WSF (1998): “Zambia : ‘Democratic’ politicians get fat as bosses starve the workers”

WSF (1998): “Zambia : ‘Democratic’ politicians get fat as bosses starve the workers”

From Workers Solidarity, magazine of the Workers Solidarity Federation, volume 4, number 2, fourth quarter 1998. Complete PDF is here

In 1991, there were elections in Zambia. But this so-called “democracy” is a sham that covers self-enrichment at the expense of working class Zambians who have found themselves tipped from the frying pan into the fire.

After seven years of privatisation, layoffs, government and local and foreign exploitation, 86 percent of the population lives below the poverty line and the country appears to be near collapse.

CRISIS

Between Independence from Britain in 1964, and the 1991 elections, Zambia was under the rule of Kenneth Kuanda, whose State-led economic policies helped destroy the agricultural sector: peasants got low food prices, and so, stopped farming and flooded the cities. The economy was also based almost entirely on the State-owned copper mines. So when world copper prices collapsed in the mid-1970s, Zambia never recovered. Instead, it became dependent on loans from the International Monetary Fund (IMF). The loans however were given on condition that government cut food subsidies, privatise, cut public sector jobs, and cut health and education spending.

KUANDA

Although there was a lot of government control of the economy, this did not make the country socialist, because socialism means workers control of the economy- not a government elite. Kuanda was against workers unity, and stated that “class consciousness is one of the biggest dangers in Zambia”. Under Kuanda, class inequality was high. In Zambia in 1974, the top 5% got 35% of national income. By 1983, the top 5% got 50% of national income (J. Hanlon, Apartheid’s Second Front).

CHILUBA

But all the country’s ills cannot be blamed on past policies. The post-1991 government- headed by the Movement for Multi-party Democracy (MMD) – is also to blame. Led by Frederick Chiluba, former general secretary of the Zambian Congress of Trade Unions (ZCTU), the MMD rode to power on a wave of worker demands for an end to one-party rule and protection against IMF austerity programmes.

TRAITOR

But Chiluba betrayed this mandate and speeded up the liberalisation of the economy. The cost of basic foodstuffs rocketed: mielie meal went up seven times between 1991 and 1996. In the same period, the value of money declined by 325 percent. Job losses escalated under Chiluba’s privatisation programme, which, critics argue, has seen some viable state-owned concerns shut down and the others sold at fire-sale rates.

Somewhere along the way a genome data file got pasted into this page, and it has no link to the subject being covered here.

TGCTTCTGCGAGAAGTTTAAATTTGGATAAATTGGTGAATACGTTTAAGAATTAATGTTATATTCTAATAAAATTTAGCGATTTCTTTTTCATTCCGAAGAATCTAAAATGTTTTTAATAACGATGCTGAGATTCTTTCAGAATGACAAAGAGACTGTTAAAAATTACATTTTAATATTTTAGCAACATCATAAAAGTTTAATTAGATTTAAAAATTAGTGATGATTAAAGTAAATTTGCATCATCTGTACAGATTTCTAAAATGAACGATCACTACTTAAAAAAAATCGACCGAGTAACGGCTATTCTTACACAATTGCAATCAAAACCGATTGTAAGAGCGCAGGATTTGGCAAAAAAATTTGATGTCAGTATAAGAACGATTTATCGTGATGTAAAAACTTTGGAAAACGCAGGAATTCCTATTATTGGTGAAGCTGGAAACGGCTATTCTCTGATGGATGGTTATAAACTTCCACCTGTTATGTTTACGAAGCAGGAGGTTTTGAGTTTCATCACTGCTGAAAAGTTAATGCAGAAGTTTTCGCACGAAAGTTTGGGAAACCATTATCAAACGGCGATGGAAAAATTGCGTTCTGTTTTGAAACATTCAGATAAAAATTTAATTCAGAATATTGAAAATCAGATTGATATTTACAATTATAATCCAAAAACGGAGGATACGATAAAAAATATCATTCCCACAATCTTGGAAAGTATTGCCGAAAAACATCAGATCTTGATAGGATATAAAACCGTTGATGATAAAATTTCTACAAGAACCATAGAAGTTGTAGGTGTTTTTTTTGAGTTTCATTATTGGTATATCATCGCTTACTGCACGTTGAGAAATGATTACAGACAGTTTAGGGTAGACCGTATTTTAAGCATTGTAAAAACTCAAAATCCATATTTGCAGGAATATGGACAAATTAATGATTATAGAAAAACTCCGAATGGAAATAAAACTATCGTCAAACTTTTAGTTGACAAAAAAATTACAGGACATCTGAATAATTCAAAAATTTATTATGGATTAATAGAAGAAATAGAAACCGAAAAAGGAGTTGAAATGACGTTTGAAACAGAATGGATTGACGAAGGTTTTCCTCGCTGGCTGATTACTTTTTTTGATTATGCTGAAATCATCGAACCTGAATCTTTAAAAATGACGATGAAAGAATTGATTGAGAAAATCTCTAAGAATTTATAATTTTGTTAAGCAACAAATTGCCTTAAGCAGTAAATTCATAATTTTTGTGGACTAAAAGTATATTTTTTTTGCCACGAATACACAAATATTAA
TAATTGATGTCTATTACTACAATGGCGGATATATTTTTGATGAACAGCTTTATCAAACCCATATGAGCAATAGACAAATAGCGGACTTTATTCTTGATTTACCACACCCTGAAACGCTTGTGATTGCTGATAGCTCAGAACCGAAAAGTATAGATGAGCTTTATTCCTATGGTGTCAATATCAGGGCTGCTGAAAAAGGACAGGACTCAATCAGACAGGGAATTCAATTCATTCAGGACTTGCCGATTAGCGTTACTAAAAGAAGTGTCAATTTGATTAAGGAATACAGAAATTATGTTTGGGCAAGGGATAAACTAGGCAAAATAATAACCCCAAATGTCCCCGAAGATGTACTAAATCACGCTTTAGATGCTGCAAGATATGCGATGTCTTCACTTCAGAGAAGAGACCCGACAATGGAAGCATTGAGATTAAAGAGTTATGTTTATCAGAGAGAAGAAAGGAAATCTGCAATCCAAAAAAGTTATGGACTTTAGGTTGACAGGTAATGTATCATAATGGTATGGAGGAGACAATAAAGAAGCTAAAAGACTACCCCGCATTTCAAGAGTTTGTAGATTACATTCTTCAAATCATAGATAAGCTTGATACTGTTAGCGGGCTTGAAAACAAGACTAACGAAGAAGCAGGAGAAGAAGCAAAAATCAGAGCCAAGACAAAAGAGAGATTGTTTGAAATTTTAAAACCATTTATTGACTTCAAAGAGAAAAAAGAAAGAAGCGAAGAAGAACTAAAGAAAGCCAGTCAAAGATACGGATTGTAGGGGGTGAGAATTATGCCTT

MINES

Rusty, outdated equipment and silence characterise the once vibrant Copperbelt pits run by the government-run Zambian Consolidated Copper Mines (ZCCM). Multinationals like Anglo-American, who sold the mines to the government in 1970, are waiting patiently in the wings for ZCCM’s price to fall through the floor.

This should all sound a warning bell to South African workers who put their trust in the elites, whether they are so-called black empowerment bosses, politicians or even some union leaders. Those at the top always serve their own class interest, never the working people.

ZCTU

Now ZCTU is in a state of confusion because those that they elected to power have become the main source of their pain. The predicament they have put themselves in by relying on a greedy elite for salvation is the same problem facing COSATU.

SOUTH AFRICA

South African business is moving in to buy up the cheap, privatised, Zambian economy. Shoprite now owns the country’s biggest supermarket chain (and workers are allegedly strip-searched if anything goes missing); and white South African right-wing farmers have bought up extensive farmlands in the north, some importing nasty habits like sjambokking workers or pouring acid on them.

As always, these liberal economic policies have only benefited a tiny elite which lives in luxury compounds bristling with satellite dishes and secluded behind three-metre concrete walls topped with electric fencing. These compounds are designed to protect local and foreign oppressors from the popular revolt that they know will one day be visited on them for the damage they have done.

ASINIMALI

Outside those walls, Zambia is dying: the University of Zambia and Allied Workers’ Union said it had buried five members in two weeks, all from malnutrition-related problems. “We eat perhaps once a day, sometimes once every two days, and drink water in between,” one shop steward said. They had still not been paid their salaries for the previous month and there is every indication the university will be forced to close in 1999 because of a lack of funds.

Zambia owes over R44-billion to foreign governments, the IMF, the World Bank and others. Foreign reserves held by the national Bank of Zambia have fallen more than R756-million since December – to the lowest point in six years – largely due to servicing this debt.